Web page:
Inmates reject proposed reforms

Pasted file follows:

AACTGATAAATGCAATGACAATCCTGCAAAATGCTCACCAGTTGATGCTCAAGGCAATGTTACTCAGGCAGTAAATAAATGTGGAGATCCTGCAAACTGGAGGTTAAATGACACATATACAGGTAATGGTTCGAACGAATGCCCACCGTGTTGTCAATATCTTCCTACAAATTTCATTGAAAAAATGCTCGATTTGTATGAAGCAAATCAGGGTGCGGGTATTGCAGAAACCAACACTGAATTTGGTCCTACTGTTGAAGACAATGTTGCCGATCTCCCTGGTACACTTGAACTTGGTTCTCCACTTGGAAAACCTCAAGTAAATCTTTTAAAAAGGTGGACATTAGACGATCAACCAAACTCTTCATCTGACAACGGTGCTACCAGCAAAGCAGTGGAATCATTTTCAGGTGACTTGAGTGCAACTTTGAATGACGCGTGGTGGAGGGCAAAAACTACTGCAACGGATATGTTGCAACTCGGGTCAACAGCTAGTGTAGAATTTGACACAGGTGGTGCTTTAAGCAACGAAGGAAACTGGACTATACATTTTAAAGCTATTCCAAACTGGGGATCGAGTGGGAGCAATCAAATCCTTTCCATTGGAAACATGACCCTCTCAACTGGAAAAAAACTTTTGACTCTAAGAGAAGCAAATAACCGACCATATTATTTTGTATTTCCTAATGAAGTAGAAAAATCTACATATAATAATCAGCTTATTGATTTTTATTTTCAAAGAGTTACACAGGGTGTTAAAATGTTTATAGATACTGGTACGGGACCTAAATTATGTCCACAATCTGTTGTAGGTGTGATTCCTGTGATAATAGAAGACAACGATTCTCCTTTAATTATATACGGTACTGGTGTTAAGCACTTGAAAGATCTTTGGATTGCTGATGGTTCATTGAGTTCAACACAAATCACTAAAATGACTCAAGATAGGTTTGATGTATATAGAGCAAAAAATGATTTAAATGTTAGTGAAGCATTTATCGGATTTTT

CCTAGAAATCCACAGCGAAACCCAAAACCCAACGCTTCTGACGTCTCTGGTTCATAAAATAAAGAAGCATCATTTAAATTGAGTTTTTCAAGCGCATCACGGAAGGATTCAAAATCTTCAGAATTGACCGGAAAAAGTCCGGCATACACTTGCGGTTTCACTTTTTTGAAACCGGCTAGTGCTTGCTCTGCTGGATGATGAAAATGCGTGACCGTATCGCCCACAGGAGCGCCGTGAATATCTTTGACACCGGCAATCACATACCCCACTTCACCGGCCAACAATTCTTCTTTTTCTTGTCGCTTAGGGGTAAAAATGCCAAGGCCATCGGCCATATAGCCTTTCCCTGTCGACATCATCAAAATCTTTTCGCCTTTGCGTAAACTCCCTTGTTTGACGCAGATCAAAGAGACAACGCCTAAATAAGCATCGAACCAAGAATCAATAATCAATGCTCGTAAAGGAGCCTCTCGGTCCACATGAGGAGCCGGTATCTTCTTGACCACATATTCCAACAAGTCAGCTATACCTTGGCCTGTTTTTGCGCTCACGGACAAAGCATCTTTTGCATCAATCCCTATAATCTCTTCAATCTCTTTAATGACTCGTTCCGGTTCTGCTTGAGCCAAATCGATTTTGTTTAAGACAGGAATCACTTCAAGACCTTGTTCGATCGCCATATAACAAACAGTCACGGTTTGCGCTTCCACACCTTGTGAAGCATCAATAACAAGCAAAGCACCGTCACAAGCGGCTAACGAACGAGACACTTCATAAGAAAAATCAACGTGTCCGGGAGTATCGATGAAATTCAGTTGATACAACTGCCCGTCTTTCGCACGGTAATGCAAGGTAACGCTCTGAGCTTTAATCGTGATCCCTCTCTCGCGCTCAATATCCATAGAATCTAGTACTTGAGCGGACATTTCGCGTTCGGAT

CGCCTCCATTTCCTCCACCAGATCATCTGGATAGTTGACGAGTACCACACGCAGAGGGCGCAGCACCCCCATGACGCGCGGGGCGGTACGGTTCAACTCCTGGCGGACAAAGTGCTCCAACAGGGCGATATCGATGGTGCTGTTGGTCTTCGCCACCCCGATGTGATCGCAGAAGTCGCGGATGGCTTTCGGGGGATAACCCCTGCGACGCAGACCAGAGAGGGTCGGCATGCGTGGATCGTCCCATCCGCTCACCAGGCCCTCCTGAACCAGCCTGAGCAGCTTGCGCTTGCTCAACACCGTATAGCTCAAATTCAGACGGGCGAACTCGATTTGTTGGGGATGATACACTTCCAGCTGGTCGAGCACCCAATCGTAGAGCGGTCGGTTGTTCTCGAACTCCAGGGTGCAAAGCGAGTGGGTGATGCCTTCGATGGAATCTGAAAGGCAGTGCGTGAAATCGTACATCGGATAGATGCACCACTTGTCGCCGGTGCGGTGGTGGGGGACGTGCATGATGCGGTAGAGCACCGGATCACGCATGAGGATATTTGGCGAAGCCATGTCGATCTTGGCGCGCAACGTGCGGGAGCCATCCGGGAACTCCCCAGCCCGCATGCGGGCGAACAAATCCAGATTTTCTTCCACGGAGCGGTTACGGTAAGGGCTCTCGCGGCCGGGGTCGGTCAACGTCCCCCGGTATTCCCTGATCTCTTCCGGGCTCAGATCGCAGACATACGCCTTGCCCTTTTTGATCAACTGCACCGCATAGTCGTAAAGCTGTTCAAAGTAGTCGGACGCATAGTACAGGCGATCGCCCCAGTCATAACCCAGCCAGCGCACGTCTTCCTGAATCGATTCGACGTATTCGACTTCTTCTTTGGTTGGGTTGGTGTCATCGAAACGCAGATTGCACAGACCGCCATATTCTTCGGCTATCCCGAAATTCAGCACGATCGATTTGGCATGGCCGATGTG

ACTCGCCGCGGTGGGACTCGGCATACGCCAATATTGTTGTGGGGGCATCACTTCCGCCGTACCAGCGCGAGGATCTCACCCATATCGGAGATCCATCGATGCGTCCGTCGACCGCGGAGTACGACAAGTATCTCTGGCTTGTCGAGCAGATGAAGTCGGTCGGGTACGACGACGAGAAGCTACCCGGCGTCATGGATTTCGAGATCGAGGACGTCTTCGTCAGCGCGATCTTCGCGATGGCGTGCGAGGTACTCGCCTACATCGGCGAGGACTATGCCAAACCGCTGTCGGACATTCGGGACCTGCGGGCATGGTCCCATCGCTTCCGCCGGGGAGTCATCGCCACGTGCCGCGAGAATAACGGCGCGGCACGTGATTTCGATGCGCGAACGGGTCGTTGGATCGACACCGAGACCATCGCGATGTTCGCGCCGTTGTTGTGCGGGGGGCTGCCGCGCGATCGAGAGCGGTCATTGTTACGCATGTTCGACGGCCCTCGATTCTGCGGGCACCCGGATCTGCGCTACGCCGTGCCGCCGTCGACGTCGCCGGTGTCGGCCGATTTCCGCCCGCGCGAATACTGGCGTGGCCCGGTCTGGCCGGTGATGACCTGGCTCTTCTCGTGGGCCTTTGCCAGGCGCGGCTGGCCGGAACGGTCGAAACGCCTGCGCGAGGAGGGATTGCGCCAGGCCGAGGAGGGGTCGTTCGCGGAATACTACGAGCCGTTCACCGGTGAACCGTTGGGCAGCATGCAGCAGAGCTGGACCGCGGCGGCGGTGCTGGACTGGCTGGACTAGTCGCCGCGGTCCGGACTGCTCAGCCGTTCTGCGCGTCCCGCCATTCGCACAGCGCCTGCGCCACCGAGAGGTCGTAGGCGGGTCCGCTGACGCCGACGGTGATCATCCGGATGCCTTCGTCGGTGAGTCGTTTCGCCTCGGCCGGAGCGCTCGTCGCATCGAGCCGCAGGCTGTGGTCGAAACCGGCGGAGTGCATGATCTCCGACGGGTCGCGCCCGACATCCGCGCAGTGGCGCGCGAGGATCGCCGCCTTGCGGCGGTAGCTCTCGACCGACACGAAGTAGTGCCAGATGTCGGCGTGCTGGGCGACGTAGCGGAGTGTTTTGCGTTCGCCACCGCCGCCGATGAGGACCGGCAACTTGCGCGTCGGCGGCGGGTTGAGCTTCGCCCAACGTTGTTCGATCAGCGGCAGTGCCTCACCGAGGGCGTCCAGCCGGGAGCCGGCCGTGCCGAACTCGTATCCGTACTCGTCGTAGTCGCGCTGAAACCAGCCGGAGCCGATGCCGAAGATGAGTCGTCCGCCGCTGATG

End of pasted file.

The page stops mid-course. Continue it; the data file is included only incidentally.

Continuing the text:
As thousands of prisoners refused meals for the tenth day in protest against jail conditions, Justice Minister Sotiris Hatzigakis yesterday pledged to push through reforms to ease overcrowding and boost support for inmates addicted to drugs, of which there are many in Greek jails. But the measures were dismissed by members of an organization representing the prisoners, who said a hunger strike involving more than 5,000 inmates would continue. «After 10 days of protests inside the country’s jails, it is unacceptable that the basic demands of some 10,000 inmates regarding their detention conditions have not been met,» the organization said in a statement. Speaking after talks with President Karolos Papoulias, Hatzigakis heralded a two-phase reform process «to decongest prisons and tackle the difficult world of drugs in a humane way.» In the first phase the minister said he would table a bill in Parliament, by next week, aimed at easing the overcrowding that is causing unrest and tension in many jails. It had been suggested that certain inmates reaching the end of their sentences or needing medical attention could be released, but Hatzigakis did not clarify whether this would be the case. The second phase of reforms, which will demand significant funding, foresees the construction of additional jails and the launch of a methadone program to help rehabilitate heroin addicts. There are also plans to incorporate prison hospitals in the state health system, the minister said. Prisoners have asked for an increase in furloughs, the introduction of a provision that would allow those serving jail terms of up to five years to pay off their sentences as well as the reduction of remand time from 18 to 12 months.